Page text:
Skelos, too, wants the DREAM Act and tax credit uncoupled, arguing that the tax credit, which matters a lot to a number of his members and their conservative constituencies, should be allowed to rise or fall on its own merits.
As for the DREAM Act, no matter how much supporters would like to see a “clean” bill pass, at least one member of the immigrant advocacy community recognizes the reality of the situation, which is that letting the measure come up for a vote in the Senate is likely a recipe for disaster – an all-but certain repeat of the bill’s 2014 failure.
Steven Choi, executive director of the New York Immigration Coalition, said last night on CapTon that while he did not disagree with the Assembly’s action on the DREAM Act, he doesn’t want the Senate to follow suit.
“Do I think it’s a good idea that it gets introduced in the Senate? I’ll be honest, No,” Choi said. “I think passing it in the Assembly was enough of a way to say: Look, we are dug in on this. It’s an important issue for us. I think it’s important as a signal to send out before the budget battle begins.”
Choi said the DREAM Act community is counting on the governor to deliver on his promise that the DREAM Act will become a reality this year, and will be deeply disappointed if that does not occur.
“Folks really lined up behind the governor,” in the 2014 election, Choi said. “Our message to him has been: Stay on target. Don’t deviate off course.”
Mar 2nd - 11:50 am
For Gov. Andrew Cuomo, $1.1 billion is the ceiling on increasing state education spending in this year’s $142 billion budget proposal.
But Senate Education Committee Chairman John Flanagan in a radio interview Monday called Gov. Andrew Cuomo’s high-end increase figure “the floor.”
Cuomo is tying much of the increase to approval of his education policy changes in this year’s budget, including a new teacher evaluation system, addressing failing schools by having them taken over by a state monitory and a strengthening of charter schools.
Without the passage of those measures, education spending would be hiked by $340 million.
“Tying everything together… or there’s no money, I don’t think that’s going work,” Flanagan, a Suffolk County Republican, said on The Capitol Pressroom.
The state Board of Regents, a semi-independent entity charged with setting education policy in the state, last year set its funding aspirations at $2 billion, twice as much as what Cuomo has proposed with policy measures approved.
“We look at $1.1 billion and say, ‘that’s a floor,”” Flanagan said.
As he has in recent weeks, the lawmaker added that Cuomo won’t be able to get everything he wants on education, even as the governor plays hardball by including them in his budget proposal.
“You can’t throw 20 things out there and say ‘I want everything’. Life doesn’t work that way,” Flanagan said.
A top priority for Senate Republicans this year has been completely eliminating the gap elimination adjustment through the budget, a move Flanagan said there’s “no question” he wants to see happen.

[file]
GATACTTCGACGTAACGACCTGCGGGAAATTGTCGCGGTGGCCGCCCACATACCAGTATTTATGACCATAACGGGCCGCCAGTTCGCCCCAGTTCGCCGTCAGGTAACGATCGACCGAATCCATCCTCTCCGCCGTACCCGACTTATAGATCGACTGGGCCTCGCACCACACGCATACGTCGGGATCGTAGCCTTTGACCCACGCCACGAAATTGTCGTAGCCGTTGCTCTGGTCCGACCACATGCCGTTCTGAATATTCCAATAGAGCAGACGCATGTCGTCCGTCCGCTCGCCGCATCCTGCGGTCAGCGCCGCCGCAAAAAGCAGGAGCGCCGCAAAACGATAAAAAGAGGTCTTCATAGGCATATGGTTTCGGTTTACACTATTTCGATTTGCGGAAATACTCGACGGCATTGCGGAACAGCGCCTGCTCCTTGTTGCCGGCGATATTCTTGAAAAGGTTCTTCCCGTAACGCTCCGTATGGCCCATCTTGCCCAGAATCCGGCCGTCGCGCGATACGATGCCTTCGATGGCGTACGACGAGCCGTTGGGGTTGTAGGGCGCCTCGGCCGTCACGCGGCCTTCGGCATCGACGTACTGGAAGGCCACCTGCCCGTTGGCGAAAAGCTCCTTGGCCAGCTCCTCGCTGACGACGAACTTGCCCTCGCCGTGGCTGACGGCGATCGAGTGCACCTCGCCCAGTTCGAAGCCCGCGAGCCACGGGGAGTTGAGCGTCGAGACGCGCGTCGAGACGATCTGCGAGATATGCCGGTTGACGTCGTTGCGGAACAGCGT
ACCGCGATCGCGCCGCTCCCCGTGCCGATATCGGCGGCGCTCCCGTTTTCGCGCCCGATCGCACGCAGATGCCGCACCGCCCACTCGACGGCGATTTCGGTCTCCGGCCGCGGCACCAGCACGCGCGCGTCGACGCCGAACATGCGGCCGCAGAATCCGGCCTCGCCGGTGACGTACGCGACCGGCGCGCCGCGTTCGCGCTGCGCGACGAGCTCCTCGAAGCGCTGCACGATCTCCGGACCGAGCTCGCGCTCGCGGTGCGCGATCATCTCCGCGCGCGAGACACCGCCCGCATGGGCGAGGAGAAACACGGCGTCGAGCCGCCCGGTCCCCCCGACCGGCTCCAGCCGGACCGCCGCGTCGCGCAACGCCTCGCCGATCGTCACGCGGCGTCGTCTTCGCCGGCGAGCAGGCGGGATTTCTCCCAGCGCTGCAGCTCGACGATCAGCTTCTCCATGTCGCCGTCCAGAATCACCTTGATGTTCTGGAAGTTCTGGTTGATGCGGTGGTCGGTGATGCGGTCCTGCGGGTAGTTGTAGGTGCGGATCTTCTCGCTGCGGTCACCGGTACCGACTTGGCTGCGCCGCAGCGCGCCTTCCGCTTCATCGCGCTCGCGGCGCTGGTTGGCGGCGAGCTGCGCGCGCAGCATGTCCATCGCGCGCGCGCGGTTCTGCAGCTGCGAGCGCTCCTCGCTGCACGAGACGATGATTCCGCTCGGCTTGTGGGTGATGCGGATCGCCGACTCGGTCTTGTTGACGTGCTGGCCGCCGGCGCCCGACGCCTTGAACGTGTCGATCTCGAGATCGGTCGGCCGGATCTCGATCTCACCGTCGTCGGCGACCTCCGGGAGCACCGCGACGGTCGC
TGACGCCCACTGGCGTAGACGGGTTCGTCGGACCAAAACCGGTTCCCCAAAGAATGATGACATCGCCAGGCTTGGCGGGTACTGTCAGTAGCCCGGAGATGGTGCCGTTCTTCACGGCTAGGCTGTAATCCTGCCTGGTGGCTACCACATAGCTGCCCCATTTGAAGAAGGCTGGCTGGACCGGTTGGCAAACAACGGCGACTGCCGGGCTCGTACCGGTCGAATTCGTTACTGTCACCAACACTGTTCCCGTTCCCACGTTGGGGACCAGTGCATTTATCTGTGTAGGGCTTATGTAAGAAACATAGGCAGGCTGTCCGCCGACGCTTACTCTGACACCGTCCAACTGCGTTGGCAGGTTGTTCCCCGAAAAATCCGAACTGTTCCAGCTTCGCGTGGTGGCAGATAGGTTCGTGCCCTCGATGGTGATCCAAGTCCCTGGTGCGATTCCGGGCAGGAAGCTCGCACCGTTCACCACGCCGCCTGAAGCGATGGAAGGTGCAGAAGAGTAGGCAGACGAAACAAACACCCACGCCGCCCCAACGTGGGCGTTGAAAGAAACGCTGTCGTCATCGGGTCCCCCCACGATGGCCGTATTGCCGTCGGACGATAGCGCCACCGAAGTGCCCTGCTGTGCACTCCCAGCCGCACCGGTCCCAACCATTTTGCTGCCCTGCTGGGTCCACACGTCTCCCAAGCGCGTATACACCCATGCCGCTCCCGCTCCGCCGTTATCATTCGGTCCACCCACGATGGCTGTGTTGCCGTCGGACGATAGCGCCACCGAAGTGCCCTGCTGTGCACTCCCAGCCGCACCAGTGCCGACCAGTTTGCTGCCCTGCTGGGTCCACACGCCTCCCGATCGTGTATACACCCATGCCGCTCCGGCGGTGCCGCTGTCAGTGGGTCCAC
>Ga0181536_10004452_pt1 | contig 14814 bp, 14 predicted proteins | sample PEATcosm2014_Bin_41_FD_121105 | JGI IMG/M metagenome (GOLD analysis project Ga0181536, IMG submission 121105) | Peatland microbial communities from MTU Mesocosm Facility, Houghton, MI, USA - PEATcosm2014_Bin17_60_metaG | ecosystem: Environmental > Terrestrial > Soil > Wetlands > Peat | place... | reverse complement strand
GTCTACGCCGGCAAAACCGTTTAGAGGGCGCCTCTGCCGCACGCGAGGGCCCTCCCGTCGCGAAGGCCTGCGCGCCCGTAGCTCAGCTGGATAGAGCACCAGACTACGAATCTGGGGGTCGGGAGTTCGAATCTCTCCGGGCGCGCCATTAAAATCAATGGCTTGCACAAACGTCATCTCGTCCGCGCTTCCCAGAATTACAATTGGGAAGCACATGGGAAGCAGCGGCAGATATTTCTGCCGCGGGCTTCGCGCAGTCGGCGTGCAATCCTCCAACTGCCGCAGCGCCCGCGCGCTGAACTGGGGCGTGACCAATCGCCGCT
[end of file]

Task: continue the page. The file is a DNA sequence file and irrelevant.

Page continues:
Adding more spending to the education portion of the budget — typically the most costly in New York’s spending plan save for Medicaid — is a perennial concern for state lawmakers, especially those from suburban school districts.
“This is my 29th year in the legislature and I don’t care who the Governor is, we always add,” Flanagan said.
Mar 2nd - 10:56 am
The statewide teachers union on Monday criticized Success Academy Charter Schools for planning to close on Wednesday in anticipation of a massive pro-charter rally in Albany.
In a letter to Gov. Andrew Cuomo, Board of Regents Chancellor Merry Tisch and Acting Education Commissioner Elizabeth Berlin, New York State United Teachers Karen Magee and Vice President Andy Pallotta questioned the plan to close the schools in order to hold what amounts to a political demonstration at the Capitol.
The charter school organization held a similarly large rally last year and closed its schools in order to bring students and parents to the rally.
“New York State United Teachers is seeking your views on several important questions raised by the upcoming Success Academy event. As a matter of policy, should Success Academy Charter Schools, Inc., as taxpayer-funded public schools, be permitted to close their doors and transport students, parents and staff to Albany for a rally? Even if they use substantial private funds, is this the “right thing for students?”
The union leaders also wondered whether they would be similarly criticized if public school districts closed “en masse” for an advocacy day at the Capitol.
“If school boards and superintendents in the state’s nearly 700 school districts also wish to close en masse for a day and transport thousands of their students, parents and staff to Albany to lobby for additional state funding, would that be permissible? Would you consider closing traditional public schools for a rally to be good public policy and the ” right thing” for all students?”
The letter is the latest salvo in the battle over education policy in the state.
Cuomo’s $142 billion budget would increase education spending by as much as $1.1 billion, but much of that funding increase is tied to enacting a number of policy changes ranging from a more stringent teacher evaluation law and a strengthening of the state’s charter schools.
The teachers unions have sought to frame Cuomo’s push as being “anti-teacher” by pursuing those policies, while the governor points to merit bonuses for especially high-performing teachers.
Feb 26th - 1:34 pm
More than 109,000 students in New York are enrolled in one of the 178 schools deemed to be failing, according to a report from Gov. Andrew Cuomo’s office.
The report comes as Cuomo tries to make it easier for the state to take over troubled schools through his $142 billion budget proposal.
A school is considered failing based on being in the bottom 5 percent of schools statewide based on the combined English-Language Arts and math scores while not showing progress in test performance or have had graduation rates below 60 percent of the last three years.
Of the 178 schools on the failing list, 77 have held that designation for the last 10 years, with a quarter million students passing through the schools.